Frank Bello: After all these years of hearing that, it never gets old and it still feels great. After 35 years you just have to say that I’m very thankful and want to do is be my best. Thank you! This band has new life, it’s like a resurgence; even before Worship Music it really started with the Big 4 Tour. I have to credit Metallica and will always be thankful to them to for that. They didn’t have to do the Big 4. That really gave us a kick in the ass to be a band again and be real with it. I swear there has been non-stop momentum since that tour. After 35 years people are saying For All Kings is our best work to date. It’s the most humbling thing you can hear. I feel that way too, but hey I’m one of the songwriters and in the band. When you ask, “Are we are reenergized?” that’s an understatement to how we all feel. We are hungrier now as a band than I can remember being in the 80s. We know who we are as writers and tapped into something that gets us going. We are fans of writing music! What you want to do as a songwriter is to hopefully connect and feed that fire in your gut. You want to connect with other fans. For All Kings and Worship Music are really connecting with all the fans.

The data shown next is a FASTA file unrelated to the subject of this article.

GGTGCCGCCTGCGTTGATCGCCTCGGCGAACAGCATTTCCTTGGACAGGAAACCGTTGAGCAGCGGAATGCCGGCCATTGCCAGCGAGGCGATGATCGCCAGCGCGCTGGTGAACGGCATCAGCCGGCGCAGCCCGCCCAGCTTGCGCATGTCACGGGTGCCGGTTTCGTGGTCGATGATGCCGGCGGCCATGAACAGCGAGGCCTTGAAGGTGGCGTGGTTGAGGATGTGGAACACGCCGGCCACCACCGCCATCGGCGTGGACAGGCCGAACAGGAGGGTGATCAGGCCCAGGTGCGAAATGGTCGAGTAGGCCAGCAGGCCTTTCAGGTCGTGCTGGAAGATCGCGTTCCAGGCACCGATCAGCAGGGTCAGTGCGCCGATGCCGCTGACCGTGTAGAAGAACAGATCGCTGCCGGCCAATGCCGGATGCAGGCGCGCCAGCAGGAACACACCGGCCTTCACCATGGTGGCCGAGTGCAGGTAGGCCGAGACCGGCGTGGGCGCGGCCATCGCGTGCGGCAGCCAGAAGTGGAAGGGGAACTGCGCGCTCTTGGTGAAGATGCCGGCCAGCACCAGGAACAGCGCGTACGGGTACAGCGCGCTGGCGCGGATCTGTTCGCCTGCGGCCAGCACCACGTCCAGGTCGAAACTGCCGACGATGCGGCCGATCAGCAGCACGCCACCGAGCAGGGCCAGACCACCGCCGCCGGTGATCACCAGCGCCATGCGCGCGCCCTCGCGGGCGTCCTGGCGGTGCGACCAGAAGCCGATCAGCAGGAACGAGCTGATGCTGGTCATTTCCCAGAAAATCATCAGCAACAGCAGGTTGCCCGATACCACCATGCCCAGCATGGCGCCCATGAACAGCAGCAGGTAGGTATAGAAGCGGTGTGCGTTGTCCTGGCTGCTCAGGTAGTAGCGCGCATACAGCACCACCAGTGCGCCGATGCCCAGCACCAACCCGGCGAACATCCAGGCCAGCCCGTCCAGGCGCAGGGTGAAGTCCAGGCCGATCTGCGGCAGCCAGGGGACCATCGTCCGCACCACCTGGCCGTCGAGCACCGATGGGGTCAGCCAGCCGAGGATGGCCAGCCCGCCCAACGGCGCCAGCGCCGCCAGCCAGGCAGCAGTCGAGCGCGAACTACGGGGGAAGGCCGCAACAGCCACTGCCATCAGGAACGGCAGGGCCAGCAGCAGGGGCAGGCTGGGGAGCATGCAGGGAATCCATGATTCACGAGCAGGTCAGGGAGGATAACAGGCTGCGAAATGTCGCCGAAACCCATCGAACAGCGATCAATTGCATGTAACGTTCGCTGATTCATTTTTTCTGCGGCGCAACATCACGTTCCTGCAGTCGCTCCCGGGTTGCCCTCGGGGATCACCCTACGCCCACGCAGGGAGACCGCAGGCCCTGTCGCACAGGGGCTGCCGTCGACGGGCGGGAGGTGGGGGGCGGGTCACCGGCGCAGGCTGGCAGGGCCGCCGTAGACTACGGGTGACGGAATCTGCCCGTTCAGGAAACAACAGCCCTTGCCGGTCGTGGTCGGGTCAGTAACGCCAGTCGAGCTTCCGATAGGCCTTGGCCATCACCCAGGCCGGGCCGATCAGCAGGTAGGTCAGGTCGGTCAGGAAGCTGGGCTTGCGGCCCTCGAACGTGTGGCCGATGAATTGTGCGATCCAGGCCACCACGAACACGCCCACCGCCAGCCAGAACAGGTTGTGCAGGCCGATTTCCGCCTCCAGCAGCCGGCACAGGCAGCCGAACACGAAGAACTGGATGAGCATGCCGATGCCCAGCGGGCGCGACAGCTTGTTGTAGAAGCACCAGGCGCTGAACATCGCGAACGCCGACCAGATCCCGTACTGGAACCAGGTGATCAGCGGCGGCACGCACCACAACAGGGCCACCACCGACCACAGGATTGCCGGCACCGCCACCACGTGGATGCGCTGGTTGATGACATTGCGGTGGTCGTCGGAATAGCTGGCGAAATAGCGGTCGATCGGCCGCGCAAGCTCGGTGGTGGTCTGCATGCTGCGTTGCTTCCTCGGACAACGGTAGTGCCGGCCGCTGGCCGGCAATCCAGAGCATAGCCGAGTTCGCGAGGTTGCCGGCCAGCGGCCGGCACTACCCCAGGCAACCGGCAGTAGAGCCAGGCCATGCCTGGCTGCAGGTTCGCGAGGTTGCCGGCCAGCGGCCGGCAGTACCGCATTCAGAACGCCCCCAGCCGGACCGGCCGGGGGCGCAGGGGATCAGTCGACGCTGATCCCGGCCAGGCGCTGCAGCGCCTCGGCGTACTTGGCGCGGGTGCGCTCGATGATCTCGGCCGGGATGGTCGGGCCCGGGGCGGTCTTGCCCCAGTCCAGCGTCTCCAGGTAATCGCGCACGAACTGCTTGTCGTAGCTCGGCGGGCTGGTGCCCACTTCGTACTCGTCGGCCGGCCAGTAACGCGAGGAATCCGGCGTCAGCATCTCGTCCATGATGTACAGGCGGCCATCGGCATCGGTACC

Robert: Anthrax has a unique signature sound from CD to CD regardless of who is singing. I attribute that to the rhythm section and writing of you, Scott, and Charlie all in lock step. Do you agree?
Frank Bello: Thanks for saying that, I believe that too. You know that I grew up with Charlie in the same house and same family so we had that connection from an early age. I’ve known Scott for 35 years. That’s longer than a lot of friendships or marriages. [laughing]. That’s the way I look at it, Charlie, Scott, and I have been together so long and know each other so well. It’s all about songs starting with that same fire in your gut. You bring that to the stage and all you want is that vibe between you and that audience and it all starts with a song.